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victorious, Austria would insist upon seizing

most of Macedonia and an outlet at

Salonica, which would be contrary to

Bulgaria's interests.

The Bulgarians were agreed upon one

point, namely, that they ought to take

advantage of the crisis to snatch something

for themselves, but they were at odds as

to whether this could best be done by remaining neutral, by joining the Central

Powers, or by selling their sword to the

Allies. The Greeks, Servians, and Roumanians were given to understand, at

least by indirection, that they would do

well to cede back to Bulgaria the territory

that had been taken at the end of the

Balkan War. Shortly before Christmas,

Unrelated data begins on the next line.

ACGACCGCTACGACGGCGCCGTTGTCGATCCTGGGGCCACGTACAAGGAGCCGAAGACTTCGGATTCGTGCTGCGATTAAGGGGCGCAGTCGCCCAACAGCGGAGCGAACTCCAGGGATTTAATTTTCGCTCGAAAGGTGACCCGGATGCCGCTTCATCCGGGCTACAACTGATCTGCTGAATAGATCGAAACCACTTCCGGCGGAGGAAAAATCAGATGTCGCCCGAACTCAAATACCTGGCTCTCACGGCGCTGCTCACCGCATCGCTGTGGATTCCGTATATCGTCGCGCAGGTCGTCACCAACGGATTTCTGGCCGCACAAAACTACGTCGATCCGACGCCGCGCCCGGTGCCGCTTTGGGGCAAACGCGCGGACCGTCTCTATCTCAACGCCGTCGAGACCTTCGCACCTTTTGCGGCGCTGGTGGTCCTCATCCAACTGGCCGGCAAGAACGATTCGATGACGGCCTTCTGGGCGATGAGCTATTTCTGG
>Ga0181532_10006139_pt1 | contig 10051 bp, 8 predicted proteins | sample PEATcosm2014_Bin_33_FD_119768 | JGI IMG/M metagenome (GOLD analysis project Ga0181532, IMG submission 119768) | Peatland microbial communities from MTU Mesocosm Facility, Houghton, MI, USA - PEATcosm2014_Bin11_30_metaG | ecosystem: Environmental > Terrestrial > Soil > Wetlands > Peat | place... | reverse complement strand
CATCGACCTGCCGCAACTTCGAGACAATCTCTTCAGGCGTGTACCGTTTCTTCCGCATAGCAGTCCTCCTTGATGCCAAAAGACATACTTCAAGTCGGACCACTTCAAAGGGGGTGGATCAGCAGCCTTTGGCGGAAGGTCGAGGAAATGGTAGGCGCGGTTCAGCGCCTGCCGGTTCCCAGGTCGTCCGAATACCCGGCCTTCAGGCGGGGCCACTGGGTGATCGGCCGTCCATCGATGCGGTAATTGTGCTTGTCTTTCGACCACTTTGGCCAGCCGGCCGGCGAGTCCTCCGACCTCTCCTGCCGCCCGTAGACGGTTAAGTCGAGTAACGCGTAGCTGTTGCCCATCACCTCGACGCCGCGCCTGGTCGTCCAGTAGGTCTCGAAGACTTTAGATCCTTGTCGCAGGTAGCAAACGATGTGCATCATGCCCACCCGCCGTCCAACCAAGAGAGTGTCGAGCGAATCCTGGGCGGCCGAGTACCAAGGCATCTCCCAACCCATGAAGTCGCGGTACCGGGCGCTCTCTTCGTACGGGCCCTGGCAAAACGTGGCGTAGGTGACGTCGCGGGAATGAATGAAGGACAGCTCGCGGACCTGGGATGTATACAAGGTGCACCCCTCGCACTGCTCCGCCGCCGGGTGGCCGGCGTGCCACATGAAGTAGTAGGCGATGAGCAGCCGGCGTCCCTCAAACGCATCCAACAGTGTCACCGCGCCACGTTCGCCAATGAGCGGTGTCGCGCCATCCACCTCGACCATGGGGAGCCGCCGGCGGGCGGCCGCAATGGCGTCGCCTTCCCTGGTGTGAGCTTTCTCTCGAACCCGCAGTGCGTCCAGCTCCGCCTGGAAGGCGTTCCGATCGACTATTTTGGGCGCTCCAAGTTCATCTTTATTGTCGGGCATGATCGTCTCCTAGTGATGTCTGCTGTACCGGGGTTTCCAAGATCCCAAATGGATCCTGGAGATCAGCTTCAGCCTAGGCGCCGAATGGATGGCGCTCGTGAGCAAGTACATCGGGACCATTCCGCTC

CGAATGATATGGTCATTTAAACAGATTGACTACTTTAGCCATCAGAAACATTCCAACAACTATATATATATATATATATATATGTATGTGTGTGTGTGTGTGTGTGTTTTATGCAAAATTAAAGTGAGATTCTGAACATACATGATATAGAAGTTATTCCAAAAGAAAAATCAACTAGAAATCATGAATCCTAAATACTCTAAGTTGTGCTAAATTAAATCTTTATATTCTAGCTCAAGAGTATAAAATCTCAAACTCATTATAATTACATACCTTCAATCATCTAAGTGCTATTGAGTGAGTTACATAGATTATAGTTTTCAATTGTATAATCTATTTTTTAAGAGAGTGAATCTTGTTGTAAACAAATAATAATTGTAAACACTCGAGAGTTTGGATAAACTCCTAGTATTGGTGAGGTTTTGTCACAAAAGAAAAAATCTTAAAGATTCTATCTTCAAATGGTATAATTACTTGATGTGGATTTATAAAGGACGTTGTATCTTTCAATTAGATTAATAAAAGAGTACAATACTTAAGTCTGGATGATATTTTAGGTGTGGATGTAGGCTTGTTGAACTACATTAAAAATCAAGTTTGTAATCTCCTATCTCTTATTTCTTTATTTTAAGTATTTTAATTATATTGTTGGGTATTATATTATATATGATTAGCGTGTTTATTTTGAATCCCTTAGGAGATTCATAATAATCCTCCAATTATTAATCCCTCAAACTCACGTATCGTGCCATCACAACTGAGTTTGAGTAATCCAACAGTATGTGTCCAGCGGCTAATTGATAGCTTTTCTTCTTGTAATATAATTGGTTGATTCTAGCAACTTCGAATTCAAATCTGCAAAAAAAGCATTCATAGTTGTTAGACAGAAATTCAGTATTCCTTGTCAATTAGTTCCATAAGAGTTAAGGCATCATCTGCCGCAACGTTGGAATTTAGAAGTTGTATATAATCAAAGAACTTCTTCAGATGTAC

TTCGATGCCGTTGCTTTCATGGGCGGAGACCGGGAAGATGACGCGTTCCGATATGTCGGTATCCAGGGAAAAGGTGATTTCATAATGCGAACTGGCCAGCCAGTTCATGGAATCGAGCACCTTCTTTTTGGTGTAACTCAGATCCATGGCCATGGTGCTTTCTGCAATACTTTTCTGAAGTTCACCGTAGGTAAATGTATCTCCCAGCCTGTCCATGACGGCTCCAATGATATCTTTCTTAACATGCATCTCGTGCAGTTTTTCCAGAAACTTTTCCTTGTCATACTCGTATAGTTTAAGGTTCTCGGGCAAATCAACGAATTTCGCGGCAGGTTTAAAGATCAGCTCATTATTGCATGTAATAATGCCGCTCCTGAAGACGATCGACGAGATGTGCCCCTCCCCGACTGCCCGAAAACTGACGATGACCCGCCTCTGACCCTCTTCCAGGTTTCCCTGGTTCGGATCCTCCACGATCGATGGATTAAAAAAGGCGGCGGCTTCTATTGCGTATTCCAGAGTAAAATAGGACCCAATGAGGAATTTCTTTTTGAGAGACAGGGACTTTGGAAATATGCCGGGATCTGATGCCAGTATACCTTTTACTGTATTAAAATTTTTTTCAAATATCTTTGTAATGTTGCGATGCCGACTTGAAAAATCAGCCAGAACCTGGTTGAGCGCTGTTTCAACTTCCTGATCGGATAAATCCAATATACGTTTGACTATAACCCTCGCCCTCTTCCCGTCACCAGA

1914, Premier Radoslavoff declared to

Parliament that if offered Macedonia,

Kavalla, and the Dobrudja, he would

favor forming a coalition ministry-that

is, to consider whether it would not be

well to join the Allies. About the same

time, General Savoff was saying in the Vienna-Reichspost: "We must insist upon the

correction of mistakes made by the Treaty

of Bucharest. We are resolved, in case

this should prove necessary, to take back

by force of arms the territory that belongs

to us and that has been snatched from us."

Bulgaria's attitude toward each side came,

in fact, to be, "How much will you bid ?"

The Allied diplomats desired to reconstruct the old Balkan Alliance, and

hurl it against Turkey, perhaps also against

Austria. But there were many difficulties

in the way. Since their creation, the

Balkan states had engaged in almost

constant bickering, and so great had been

their jealousies and discords that only once,

and then only for a short interval, had

they been able to unite for a common

purpose. They all, even Servia, disliked

the idea of Russia becoming master of